Oliver has been recognized with local and national press awards for his coverage of environmental and health challenges in the Pittsburgh region and has co-published work with CityLab, Pittsburgh Magazine, Environmental Health News, The Allegheny Front and WESA. Before PublicSource, Oliver led The Wichita Eagle’s coverage of fracking-related earthquakes, immigration, race and criminal justice reform. One investigation led the state of Kansas to audit its wildfire fighting system. He has freelanced for publications such as The Atlantic, Education Week and City Limits. He is a graduate of Deep Springs College, the University of Oxford and the CUNY Graduate School of Journalism. He worked for seven years as an educator in the Arkansas Delta before embarking on his career in journalism.
The improved air quality in the Mon Valley was so dramatic that the air there wouldn’t even have been the most unhealthy spot in the county if compared to air quality data in 2019. It was still the most unhealthy spot in 2020 because all areas saw some level of improvement.
Artists often create work about nature as a way to draw attention to beauty in the natural world. But can their work also draw attention to pollution and the ways that Pittsburgh’s environment can be dangerous?
Laurie Sloan and her husband have always known they wanted to have a big family. The stay-at-home mom, who is now pregnant with her fourth child, didn’t let the pandemic stop their plans. “We were stuck at home and hanging out together and it was kind of fun watching all the kids be close in age and play together,” she said.
Sloan, who is now expecting a son in June, thought being pregnant during the pandemic would allow her to spend more time preparing for his arrival. “I thought by the time the baby was here, life would be back to normal,” she said. “That’s obviously not going to happen.”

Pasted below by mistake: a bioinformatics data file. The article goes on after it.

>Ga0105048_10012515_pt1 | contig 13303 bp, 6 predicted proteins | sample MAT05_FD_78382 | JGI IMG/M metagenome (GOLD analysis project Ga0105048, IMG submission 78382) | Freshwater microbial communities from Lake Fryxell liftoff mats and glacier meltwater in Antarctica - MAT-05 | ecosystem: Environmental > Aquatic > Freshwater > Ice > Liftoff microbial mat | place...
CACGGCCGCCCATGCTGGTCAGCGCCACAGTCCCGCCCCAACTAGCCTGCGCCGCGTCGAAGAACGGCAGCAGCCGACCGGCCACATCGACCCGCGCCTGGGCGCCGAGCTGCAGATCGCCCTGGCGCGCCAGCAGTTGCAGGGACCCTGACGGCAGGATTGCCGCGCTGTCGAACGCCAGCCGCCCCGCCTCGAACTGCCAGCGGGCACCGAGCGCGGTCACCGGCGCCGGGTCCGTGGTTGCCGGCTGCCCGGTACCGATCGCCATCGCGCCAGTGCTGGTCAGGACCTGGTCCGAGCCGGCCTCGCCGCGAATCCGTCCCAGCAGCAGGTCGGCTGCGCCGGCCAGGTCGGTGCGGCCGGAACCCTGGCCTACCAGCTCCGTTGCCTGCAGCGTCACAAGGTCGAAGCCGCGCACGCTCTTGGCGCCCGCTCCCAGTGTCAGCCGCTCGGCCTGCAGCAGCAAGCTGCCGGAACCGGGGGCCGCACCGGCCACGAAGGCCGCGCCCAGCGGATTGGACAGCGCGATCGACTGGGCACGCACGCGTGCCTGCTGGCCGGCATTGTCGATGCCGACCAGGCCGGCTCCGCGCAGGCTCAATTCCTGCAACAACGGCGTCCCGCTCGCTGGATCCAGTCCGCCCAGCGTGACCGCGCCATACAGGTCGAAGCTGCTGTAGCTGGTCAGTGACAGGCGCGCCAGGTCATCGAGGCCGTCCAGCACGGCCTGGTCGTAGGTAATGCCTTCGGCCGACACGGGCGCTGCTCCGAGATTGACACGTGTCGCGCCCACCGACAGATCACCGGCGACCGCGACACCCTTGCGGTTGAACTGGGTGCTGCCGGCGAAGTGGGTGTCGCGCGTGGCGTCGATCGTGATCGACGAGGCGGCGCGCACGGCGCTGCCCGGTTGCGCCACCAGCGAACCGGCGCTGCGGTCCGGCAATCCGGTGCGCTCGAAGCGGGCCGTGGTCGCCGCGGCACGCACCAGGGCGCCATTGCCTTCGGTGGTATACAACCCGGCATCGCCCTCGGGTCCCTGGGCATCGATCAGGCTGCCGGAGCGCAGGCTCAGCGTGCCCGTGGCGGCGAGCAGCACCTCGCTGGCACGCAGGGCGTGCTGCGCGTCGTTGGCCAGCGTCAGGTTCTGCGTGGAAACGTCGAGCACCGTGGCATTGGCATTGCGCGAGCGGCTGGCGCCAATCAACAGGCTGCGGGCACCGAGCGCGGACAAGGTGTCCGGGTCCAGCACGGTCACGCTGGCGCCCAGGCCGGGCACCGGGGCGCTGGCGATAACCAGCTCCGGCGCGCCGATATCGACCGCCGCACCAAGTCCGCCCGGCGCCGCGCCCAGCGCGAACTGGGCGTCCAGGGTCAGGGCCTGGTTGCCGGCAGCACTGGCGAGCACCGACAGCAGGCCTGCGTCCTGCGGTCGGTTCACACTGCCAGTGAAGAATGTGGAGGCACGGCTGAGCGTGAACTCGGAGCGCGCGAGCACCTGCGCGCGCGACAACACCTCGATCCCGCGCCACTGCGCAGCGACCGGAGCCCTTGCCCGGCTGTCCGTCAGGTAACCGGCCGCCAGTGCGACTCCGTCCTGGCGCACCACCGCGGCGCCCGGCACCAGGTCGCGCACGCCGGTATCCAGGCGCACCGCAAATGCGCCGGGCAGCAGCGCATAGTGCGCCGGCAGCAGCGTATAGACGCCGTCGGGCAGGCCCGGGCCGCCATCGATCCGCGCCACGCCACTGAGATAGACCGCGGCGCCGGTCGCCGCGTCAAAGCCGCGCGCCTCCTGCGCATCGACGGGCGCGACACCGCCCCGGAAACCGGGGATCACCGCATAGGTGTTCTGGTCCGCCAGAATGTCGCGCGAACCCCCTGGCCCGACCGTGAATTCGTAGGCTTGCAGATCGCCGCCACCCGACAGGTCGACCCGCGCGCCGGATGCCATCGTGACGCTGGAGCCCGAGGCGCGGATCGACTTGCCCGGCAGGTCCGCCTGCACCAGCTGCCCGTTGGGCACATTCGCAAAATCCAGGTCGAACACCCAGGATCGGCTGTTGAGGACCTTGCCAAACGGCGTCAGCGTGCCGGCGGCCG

For Sloan, pandemic pregnancy has been bittersweet.
PublicSource is publishing a list of the locations that have either been shut down or have received citations on three or more visits. And we have created a searchable map and database, so residents can look at whether the restaurants in their neighborhoods have been cited or have been abiding by regulations.
Several Pittsburghers living with HIV told PublicSource the COVID pandemic echoed many of the scariest and most dangerous parts of living through the HIV and AIDS epidemic, including confusion about the science, social isolation, a reluctance to adopt public health measures and a lack of leadership from the president of the United States.
We talked to five people in the Pittsburgh area who have had to reckon with addiction during the pandemic, either because they are struggling themselves or because their loved ones have suffered through it. They shared stories of a crisis within a crisis.
Overdoses from opioid addiction are on the rise again in Allegheny County and across the country. Experts say the COVID-19 pandemic has been making the problem worse. PublicSource has reported on how recovery workers are trying to adapt and today we are featuring stories from survivors and the loved ones of victims.
When Rachel Kruze’s boyfriend, Curtis Radke, was leaving her car one day back in August, she stopped him.
“You don’t seem well, and I feel like I’m never going to see you again,” she said. The night before, Radke admitted to her that he had relapsed on heroin after she found a syringe in his backpack and confronted him. He used heroin in front of her that morning for the first time before they left for Radke’s work.
The PPP money went disproportionately to the small businesses with the biggest payrolls. The top 1% of businesses receiving PPP loans yielded more than $400 million, more than the bottom 80% of businesses combined.